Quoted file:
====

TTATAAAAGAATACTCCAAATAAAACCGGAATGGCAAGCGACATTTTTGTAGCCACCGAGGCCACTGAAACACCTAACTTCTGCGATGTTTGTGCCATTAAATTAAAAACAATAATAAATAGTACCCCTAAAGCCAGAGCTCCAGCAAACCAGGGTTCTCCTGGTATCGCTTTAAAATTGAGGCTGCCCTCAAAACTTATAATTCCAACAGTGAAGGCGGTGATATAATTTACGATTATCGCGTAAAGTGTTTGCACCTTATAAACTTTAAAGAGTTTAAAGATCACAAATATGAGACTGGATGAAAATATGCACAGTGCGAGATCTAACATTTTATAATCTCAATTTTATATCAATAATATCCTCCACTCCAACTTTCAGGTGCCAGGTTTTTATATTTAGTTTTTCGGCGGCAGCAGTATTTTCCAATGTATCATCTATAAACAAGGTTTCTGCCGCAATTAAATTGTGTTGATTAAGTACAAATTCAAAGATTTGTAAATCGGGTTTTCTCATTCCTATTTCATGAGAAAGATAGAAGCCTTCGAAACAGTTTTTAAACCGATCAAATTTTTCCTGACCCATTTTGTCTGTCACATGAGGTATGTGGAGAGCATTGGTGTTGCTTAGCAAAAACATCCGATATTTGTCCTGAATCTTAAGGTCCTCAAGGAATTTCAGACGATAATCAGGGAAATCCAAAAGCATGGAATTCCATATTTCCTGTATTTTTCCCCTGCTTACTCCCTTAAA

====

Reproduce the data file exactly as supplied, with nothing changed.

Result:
TTATAAAAGAATACTCCAAATAAAACCGGAATGGCAAGCGACATTTTTGTAGCCACCGAGGCCACTGAAACACCTAACTTCTGCGATGTTTGTGCCATTAAATTAAAAACAATAATAAATAGTACCCCTAAAGCCAGAGCTCCAGCAAACCAGGGTTCTCCTGGTATCGCTTTAAAATTGAGGCTGCCCTCAAAACTTATAATTCCAACAGTGAAGGCGGTGATATAATTTACGATTATCGCGTAAAGTGTTTGCACCTTATAAACTTTAAAGAGTTTAAAGATCACAAATATGAGACTGGATGAAAATATGCACAGTGCGAGATCTAACATTTTATAATCTCAATTTTATATCAATAATATCCTCCACTCCAACTTTCAGGTGCCAGGTTTTTATATTTAGTTTTTCGGCGGCAGCAGTATTTTCCAATGTATCATCTATAAACAAGGTTTCTGCCGCAATTAAATTGTGTTGATTAAGTACAAATTCAAAGATTTGTAAATCGGGTTTTCTCATTCCTATTTCATGAGAAAGATAGAAGCCTTCGAAACAGTTTTTAAACCGATCAAATTTTTCCTGACCCATTTTGTCTGTCACATGAGGTATGTGGAGAGCATTGGTGTTGCTTAGCAAAAACATCCGATATTTGTCCTGAATCTTAAGGTCCTCAAGGAATTTCAGACGATAATCAGGGAAATCCAAAAGCATGGAATTCCATATTTCCTGTATTTTTCCCCTGCTTACTCCCTTAAA